The Council minutes of 13 December 1859 record that the members had discussed purchasing a bust of Alison for the College. A sub-committee was consequently established, comprising the President and three other members, who were to inspect ‘an excellent model in clay and stucco in the studio of Mr. Brodie’. A receipt from May 1861 shows that the College decided to purchase the bust in marble from Brodie at the cost of £84.

Receipt from William Brodie acknowledging a payment of £84 from the RCPE for his bust of Alison.

William Pulteney Alison (1790 - 1859)

Alison received his M.D. from the University of Edinburgh in 1811 and in 1815 he was appointed to the post of physician at the recently established New Town Dispensary. Alison also worked at the Royal Infirmary and both of these positions brought him into contact with the poorest sections of Edinburgh’s population, an encounter which inspired his active interest in the health and living conditions of the poor. Reflecting this interest he wrote Observations on the Management of the Poor in Scotland (1840). Alison argued that there was a definite and strong link between poverty and the virulent outbreaks of fever in Edinburgh and other cities in Scotland, contending that poverty was not the cause of the outbreaks but one of the factors which aided its spread through the population.

Alison also reviewed the poor relief provisions that were in place in Scotland at the time, arguing that the upper circles of Scottish society were doing less than their European counterparts to alleviate the situation since, in Scotland, voluntary charity (rather than relief prescribed by legislation as was the case in England) was supposed to provide for the poor. By 1845 many of the suggestions made by Alison had become part of Scottish legislation.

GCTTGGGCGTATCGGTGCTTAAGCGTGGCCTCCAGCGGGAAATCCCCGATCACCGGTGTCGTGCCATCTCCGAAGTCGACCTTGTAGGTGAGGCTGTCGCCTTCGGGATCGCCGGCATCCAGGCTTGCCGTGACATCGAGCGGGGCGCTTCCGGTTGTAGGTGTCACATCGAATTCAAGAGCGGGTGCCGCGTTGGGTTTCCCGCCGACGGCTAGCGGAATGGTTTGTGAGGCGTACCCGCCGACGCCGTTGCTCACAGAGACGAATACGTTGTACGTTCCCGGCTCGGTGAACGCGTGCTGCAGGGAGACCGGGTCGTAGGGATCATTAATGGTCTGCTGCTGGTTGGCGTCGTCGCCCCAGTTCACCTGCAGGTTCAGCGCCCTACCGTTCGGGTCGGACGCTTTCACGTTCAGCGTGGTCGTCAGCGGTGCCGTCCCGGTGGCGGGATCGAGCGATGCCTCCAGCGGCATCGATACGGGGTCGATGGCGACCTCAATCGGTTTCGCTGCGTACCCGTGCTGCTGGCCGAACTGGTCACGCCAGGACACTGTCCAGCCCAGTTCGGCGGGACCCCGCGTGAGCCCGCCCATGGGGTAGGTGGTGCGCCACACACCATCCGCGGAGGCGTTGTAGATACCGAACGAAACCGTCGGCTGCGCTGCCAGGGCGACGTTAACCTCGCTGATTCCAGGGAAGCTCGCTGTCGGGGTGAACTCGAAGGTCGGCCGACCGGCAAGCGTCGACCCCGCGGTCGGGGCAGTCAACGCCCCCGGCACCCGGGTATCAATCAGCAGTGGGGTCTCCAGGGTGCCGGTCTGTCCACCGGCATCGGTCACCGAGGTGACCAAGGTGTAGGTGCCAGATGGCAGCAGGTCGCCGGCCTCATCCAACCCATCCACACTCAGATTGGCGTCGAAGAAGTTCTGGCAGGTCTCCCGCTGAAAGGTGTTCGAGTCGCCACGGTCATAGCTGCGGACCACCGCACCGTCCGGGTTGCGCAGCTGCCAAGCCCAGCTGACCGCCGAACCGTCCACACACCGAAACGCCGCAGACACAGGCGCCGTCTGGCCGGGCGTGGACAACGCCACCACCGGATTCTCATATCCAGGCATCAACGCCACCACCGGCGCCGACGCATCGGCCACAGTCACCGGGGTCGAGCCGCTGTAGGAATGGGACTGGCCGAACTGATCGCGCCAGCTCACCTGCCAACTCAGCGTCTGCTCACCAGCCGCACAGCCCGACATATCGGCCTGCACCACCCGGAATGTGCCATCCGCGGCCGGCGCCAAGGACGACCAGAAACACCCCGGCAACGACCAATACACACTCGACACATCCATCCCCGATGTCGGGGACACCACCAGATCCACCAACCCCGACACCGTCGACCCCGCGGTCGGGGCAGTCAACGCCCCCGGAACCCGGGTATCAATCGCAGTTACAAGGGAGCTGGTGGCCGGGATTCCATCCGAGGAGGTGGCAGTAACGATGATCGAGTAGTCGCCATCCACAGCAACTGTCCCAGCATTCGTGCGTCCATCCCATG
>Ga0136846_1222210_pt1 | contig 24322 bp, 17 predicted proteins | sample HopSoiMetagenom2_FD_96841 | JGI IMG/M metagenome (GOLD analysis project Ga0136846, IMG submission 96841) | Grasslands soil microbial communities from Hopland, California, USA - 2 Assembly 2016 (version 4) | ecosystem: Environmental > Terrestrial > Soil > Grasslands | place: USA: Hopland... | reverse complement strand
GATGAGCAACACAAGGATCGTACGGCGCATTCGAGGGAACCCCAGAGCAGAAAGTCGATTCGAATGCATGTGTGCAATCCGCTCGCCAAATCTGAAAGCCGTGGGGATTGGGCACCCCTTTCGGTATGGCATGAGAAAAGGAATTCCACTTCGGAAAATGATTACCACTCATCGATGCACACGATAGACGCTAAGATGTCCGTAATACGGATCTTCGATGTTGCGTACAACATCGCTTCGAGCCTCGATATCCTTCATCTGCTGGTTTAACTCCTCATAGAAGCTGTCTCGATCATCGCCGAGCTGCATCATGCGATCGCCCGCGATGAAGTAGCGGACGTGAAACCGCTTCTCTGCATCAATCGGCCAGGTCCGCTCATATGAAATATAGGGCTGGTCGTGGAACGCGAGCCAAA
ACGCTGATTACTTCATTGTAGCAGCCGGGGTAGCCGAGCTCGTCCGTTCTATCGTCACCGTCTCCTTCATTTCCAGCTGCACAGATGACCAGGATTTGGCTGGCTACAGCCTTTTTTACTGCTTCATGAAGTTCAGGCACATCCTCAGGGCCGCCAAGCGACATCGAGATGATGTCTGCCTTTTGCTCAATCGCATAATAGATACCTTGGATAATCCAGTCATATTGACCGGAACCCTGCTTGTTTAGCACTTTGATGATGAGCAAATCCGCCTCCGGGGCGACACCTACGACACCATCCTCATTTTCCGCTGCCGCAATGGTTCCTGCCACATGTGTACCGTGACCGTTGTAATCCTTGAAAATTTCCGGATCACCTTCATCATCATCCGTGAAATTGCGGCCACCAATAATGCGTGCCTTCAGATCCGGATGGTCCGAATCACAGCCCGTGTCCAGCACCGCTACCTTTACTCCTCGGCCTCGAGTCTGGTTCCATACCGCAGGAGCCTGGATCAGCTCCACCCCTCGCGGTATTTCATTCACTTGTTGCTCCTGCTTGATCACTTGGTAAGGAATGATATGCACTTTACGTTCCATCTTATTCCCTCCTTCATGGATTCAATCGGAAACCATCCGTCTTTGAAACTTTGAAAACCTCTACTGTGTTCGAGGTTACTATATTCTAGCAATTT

Alison was also involved in the University of Edinburgh where he worked for a time with his uncle, James Gregory, whose daughter, Margaret, he later married. Alison became Regius Professor of medical jurisprudence at Edinburgh in 1820, then in 1822 he became Professor of the Institutes of Medicine, gaining the right, which was attached to this post, to practise as professor of clinical medicine at the Royal Infirmary, a position that he held for twenty years. In 1842, Alison reached what was then the summit of the hierarchy of the medical faculty at Edinburgh, when he was appointed to the chair of the Practice of Medicine. In his lectures he was particularly interested in physiology (the Chair of the Institutes of Medicine in Edinburgh was the chair of physiology) and in 1831 his lectures were published as Outlines of Physiology. He was president of the RCPE for the period 1836 – 1838.